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How Landscape Irrigation Works

Landscape Irrigation Techniques

There are four major types of landscape irrigation. To determine which system is most suitable for your needs, you will need to consider the size of the area, the type of grass or plants you're irrigating, and whether you can live with the drawbacks of each system. The table below reviews and summarizes the advantages and disadvantages of each system type.






Gives water directly to plants' root systems, using only as much water as needed.

Best for dwarf fruit trees, shrubs, groundcover; it's not a good option for lawns or turf.

Tubing can be damaged easily by dirt, freezing or vandalism because it remains above the ground.

Flood System

Floods the ground rather than spraying plants. Comes as jet system, bed sprayer, or bubbler.

Some plants -- ground covers, fruit trees, and roses, for example -- are prone to mold and disease from overwatering, which can result from other systems. Ideal for adobe or clay soil.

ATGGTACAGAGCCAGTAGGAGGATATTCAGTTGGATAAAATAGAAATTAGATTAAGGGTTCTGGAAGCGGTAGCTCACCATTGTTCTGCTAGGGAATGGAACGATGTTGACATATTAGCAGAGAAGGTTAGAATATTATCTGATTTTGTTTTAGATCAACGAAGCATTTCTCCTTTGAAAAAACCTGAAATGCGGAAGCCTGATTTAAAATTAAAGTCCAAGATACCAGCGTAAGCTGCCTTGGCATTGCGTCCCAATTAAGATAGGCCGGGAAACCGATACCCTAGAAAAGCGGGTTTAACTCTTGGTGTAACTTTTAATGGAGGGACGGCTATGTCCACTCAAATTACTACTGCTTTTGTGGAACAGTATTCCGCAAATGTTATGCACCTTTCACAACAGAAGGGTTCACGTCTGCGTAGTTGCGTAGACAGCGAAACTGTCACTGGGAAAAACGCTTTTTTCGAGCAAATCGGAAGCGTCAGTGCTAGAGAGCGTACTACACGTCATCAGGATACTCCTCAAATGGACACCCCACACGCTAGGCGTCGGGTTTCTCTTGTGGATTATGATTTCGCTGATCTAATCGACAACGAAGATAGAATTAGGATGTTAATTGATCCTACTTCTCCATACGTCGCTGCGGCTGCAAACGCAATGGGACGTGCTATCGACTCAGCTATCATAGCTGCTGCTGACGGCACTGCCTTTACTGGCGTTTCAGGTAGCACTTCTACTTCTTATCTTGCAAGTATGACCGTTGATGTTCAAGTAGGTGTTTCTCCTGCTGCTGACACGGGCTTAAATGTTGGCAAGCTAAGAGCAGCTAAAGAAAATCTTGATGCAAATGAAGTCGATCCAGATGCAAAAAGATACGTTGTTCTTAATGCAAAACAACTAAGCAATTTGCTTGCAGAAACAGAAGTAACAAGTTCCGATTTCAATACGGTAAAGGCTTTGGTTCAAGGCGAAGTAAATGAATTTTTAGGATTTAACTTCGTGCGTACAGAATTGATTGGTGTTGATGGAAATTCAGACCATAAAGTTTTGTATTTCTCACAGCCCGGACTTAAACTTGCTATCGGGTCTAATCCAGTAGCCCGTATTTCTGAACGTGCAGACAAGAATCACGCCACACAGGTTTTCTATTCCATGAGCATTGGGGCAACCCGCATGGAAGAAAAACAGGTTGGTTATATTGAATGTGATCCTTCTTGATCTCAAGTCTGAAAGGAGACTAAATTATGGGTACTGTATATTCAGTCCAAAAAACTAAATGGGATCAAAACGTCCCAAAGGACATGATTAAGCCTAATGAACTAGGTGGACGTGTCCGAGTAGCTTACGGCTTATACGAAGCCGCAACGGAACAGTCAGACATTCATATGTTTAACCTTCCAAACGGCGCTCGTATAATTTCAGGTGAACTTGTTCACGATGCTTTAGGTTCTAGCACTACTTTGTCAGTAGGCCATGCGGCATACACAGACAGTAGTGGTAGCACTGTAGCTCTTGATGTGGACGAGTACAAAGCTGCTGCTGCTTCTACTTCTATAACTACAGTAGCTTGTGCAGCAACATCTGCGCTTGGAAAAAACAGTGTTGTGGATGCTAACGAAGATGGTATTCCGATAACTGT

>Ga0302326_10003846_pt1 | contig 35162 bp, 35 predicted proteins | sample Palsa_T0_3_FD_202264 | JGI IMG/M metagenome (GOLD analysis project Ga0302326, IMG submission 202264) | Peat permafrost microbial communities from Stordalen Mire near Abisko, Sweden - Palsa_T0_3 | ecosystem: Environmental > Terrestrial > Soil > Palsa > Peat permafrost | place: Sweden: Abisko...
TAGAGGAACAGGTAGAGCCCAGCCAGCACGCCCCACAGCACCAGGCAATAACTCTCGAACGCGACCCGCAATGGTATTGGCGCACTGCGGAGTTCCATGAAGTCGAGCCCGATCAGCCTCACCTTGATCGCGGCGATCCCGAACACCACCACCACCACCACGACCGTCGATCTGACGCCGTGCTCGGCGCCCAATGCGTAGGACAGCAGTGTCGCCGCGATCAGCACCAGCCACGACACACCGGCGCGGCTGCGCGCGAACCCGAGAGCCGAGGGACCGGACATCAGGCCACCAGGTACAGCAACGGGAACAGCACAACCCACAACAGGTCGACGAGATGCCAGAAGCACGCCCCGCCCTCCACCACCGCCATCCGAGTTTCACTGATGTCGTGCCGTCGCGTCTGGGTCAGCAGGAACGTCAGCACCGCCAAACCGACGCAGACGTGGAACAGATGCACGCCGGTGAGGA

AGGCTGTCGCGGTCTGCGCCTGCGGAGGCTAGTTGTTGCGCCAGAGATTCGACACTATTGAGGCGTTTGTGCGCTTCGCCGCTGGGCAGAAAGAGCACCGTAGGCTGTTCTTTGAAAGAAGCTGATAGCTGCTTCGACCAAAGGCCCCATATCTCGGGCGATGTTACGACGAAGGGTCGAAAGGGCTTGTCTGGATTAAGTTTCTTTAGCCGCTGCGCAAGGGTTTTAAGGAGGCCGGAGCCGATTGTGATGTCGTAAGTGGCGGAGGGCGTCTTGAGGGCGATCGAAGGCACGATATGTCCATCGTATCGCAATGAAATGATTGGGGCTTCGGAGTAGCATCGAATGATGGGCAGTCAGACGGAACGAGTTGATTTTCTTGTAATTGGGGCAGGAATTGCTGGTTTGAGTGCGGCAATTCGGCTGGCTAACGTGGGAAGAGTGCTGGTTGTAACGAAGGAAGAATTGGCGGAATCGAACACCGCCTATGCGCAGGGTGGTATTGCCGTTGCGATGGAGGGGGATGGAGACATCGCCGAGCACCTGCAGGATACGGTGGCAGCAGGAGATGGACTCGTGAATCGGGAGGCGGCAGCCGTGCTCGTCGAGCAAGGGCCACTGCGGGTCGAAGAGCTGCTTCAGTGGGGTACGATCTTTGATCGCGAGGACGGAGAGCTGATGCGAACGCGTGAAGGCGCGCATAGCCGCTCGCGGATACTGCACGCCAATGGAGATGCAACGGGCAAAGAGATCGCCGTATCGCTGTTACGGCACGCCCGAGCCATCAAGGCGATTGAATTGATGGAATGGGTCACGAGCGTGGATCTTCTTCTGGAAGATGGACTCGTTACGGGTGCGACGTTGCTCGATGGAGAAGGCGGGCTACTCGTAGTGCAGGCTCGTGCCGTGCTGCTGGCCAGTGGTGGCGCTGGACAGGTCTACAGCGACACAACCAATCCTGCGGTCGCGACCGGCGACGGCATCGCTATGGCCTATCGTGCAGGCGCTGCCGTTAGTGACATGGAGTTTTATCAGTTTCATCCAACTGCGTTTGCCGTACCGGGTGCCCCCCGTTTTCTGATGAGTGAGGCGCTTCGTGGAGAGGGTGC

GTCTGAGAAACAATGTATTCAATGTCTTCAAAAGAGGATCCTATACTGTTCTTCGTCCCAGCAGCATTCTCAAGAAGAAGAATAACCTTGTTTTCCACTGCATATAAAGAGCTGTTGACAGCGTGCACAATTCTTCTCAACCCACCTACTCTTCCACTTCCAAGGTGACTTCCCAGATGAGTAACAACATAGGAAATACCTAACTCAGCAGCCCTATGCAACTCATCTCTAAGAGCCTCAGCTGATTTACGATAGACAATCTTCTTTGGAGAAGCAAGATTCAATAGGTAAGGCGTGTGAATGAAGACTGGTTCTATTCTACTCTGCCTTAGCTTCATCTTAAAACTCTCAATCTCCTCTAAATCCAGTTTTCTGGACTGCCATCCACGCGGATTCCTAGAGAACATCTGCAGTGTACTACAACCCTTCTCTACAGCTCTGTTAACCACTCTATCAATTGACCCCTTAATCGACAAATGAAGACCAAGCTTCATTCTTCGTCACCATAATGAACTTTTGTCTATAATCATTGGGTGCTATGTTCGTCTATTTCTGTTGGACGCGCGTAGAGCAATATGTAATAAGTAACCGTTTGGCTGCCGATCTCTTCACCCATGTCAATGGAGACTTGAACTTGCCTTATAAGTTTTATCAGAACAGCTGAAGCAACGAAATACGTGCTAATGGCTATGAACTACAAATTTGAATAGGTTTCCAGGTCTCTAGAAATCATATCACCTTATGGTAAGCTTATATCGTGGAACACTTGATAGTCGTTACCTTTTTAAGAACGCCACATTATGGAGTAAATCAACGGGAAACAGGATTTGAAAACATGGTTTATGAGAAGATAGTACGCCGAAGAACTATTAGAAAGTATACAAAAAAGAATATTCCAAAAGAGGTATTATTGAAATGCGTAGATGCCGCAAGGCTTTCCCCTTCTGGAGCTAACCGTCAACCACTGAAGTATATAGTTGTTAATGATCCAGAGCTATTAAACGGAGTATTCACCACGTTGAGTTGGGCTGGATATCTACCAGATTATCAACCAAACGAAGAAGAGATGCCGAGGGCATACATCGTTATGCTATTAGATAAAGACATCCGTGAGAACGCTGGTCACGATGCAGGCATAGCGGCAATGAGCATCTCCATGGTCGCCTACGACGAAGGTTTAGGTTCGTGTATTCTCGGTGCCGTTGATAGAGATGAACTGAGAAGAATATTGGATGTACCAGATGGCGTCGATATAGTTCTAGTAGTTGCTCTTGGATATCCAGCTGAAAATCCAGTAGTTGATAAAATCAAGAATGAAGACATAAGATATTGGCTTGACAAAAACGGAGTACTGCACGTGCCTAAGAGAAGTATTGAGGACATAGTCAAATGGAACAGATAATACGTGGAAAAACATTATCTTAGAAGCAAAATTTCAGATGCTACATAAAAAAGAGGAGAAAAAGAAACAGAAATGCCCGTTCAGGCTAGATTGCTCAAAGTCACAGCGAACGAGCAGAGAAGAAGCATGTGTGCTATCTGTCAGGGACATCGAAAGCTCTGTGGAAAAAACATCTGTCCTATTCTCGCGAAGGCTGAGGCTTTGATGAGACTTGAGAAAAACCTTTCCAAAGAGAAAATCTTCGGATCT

Often requires abundant water, and land must be flat so that water flows evenly and does not run off, wasting water and causing erosion.

Rotary Sprinkler

Spray head that rotates in a circle.

Can cover as many as 100 feet (30.5 m) from sprayer, which is ideal for turf or landscape.

Needs higher water pressure to function best. Rotating head may stick; requires checking as part of regular maintenance.

Spray Irrigation System

Traditional sprinkler head is most common form. Pop-up heads come up only when in use, which helps to prevent accidents.

Adjustable, covering from one to 15 feet (4.6 m). Works best in smaller areas that are regularly shaped. Performs well even with low pressure.

Sprinkler heads need to be replaced if water is full of minerals.

Not precise, so can waste a lot of water.


Feeling creative? The first step in landscape irrigation is designing the system. Read on to get your feet wet.